A study conducted by Swiss researchers at Ecole Polytechnique Fédérale de Lausanne (EPFL) and ETH in Zurich has produced, for the first time via additive manufacturing, a high-density amorphous and crack-free bulk metallic glass (BMG) based on palladium alloy. The results show significant promise in the use of such material in the additive manufacturing of watches and jewelry.
Bulk Metallic Glasses, also commonly called BMGs (or glassy metals), represent the fringe of non-crystalline solid materials and advanced materials in general. Their high strength and hardness, combined with a surprising elasticity make them ideal for industrial innovation. 3D printing of metallic glass is being studied for use in the military sector and in space research, and they may also be able to replace conventional engineering materials in many more applications, including electronics, sports equipment and jewelry. Some early AM applications of metallic have emerged for the medical sector in particular.
In the EPFL-ETH study, Pd-based Pd43Cu27Ni10P20 bulk metallic glass (BMG) parts, manufactured via Laser Powder-Bed Fusion (LPBF) were characterized, looking in detail at the microstructure and mechanical properties of the bulk samples, and the crystallization kinetics of the amorphous powder particles.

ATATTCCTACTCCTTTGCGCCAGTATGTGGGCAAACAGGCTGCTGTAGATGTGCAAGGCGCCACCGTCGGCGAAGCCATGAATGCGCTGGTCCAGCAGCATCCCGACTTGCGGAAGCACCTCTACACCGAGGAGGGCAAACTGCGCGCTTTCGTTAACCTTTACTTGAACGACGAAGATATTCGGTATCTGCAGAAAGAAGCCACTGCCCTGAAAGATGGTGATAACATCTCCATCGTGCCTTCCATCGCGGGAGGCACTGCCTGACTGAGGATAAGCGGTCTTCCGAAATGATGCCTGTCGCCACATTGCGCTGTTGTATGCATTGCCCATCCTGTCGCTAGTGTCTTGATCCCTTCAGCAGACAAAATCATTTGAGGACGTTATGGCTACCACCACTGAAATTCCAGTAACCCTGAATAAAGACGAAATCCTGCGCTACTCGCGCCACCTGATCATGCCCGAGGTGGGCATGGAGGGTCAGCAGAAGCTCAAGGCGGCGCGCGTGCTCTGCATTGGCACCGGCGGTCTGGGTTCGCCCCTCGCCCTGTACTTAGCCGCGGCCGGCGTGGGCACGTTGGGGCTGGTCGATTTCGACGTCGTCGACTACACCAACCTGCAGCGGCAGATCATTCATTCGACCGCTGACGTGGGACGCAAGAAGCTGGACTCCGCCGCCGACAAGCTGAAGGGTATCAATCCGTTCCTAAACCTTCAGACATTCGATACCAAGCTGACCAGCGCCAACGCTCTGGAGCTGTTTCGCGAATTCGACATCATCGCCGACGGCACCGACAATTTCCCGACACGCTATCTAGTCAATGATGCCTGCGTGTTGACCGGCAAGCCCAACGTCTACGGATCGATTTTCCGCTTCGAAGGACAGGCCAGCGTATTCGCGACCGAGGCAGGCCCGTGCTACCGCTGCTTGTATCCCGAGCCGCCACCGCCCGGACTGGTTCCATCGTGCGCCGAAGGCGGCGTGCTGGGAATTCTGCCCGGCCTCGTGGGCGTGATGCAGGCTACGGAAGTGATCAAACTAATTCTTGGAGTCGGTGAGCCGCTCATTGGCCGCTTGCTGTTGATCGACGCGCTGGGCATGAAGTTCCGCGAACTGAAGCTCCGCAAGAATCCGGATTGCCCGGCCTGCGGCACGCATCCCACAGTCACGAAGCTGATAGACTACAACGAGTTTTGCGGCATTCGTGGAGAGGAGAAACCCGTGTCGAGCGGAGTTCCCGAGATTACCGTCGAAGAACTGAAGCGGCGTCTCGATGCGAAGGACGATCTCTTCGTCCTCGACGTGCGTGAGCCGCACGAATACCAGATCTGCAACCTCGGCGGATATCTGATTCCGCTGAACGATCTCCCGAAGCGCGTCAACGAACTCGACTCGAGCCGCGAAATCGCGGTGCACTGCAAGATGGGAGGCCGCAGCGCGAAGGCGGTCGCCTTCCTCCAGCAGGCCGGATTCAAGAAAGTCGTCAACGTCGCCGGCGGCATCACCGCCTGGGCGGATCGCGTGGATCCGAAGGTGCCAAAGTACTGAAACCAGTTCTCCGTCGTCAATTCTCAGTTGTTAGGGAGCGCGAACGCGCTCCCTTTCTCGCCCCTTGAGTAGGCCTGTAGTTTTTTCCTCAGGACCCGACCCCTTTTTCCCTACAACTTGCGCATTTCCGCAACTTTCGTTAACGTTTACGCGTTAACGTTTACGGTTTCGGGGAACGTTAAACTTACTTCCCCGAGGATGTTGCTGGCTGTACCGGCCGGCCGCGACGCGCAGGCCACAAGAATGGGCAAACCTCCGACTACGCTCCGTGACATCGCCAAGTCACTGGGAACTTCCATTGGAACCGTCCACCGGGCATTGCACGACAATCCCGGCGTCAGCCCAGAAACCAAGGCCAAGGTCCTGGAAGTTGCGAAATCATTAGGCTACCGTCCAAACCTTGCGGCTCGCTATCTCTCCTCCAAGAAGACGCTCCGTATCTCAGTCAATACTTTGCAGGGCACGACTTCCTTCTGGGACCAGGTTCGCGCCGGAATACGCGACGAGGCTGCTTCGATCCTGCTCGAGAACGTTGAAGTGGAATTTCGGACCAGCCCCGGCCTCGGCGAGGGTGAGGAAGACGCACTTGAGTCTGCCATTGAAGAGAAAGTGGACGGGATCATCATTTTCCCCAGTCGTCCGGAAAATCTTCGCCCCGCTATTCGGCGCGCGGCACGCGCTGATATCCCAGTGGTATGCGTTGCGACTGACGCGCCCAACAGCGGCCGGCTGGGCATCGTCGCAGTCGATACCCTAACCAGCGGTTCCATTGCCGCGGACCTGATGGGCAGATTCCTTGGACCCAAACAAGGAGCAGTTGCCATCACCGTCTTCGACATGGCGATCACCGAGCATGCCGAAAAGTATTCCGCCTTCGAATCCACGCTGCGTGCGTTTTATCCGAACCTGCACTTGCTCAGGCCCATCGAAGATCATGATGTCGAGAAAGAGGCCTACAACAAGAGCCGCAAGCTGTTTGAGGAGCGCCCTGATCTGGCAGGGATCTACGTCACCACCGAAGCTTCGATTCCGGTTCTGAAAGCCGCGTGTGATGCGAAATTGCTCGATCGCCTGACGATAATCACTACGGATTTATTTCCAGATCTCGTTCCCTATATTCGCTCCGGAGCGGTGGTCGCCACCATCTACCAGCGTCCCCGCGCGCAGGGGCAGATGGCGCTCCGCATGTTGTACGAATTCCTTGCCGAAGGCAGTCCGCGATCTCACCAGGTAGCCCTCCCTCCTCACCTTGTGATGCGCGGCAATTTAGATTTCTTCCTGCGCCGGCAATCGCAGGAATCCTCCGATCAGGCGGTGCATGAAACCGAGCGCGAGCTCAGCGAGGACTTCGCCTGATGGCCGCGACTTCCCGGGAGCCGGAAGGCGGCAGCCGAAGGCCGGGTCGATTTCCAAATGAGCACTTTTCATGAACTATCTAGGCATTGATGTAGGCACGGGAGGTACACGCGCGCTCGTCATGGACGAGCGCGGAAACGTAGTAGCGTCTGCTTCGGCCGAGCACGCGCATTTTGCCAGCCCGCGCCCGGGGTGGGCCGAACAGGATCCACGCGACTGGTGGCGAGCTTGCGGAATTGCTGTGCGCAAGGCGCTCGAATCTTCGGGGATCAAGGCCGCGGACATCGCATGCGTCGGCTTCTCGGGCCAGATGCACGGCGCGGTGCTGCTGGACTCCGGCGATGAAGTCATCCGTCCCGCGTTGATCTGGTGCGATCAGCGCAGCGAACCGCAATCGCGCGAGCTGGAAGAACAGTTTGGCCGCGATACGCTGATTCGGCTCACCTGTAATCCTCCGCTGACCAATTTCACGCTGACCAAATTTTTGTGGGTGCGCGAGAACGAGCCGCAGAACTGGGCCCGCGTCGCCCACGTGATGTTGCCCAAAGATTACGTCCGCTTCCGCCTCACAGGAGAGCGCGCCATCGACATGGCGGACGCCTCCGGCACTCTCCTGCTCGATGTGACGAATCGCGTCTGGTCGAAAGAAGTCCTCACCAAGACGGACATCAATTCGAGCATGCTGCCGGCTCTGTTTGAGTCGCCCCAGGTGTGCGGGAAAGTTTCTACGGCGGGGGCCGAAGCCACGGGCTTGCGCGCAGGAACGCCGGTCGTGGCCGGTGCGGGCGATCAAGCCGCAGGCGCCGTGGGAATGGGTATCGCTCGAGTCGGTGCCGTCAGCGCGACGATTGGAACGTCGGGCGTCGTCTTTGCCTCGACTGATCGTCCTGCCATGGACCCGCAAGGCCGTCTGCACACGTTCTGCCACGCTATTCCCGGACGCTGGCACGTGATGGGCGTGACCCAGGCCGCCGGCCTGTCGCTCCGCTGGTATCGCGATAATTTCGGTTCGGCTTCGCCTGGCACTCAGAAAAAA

The parts achieved a density of 99.6% and displayed excellent mechanical properties such as high hardness and compressive strength were achieved, overcoming the limitations usually found for precious metals in jewelry and watchmaking.
Furthermore, without any post-processing, a mirror-like smooth and brilliant surface was directly obtained, which is highly beneficial for applications where surface finish or aesthetics matters. The effect of the main processing parameters, such as laser power and laser scanning speed, on the shape of single tracks was investigated by laser confocal microscopy (LCM).
Following the single-track experiments, highly amorphous 3D printed samples were produced. The samples were characterized by optical microscopy (OM), scanning electron microscopy (SEM), conventional and synchrotron X-ray diffraction (XRD), micro-computed tomography (μ-CT), compression tests, and microhardness. The crystallization kinetics of the powder alloy was investigated via fast differential scanning calorimetry (FDSC).
A small quantity of the powder (< 70 g) was used for the fabrication of samples, alleviating the cost of the process. The study demonstrated the efficient production of precious metal parts with enhanced mechanical properties while highlighting that, despite the good glass-forming ability (GFA) of Pd-based BMG, the critical aspects in LPBF fabrication for avoiding crystallization are not so much the thermal conditions related to laser parameters, as much as the absence of impurities during the LPBF process.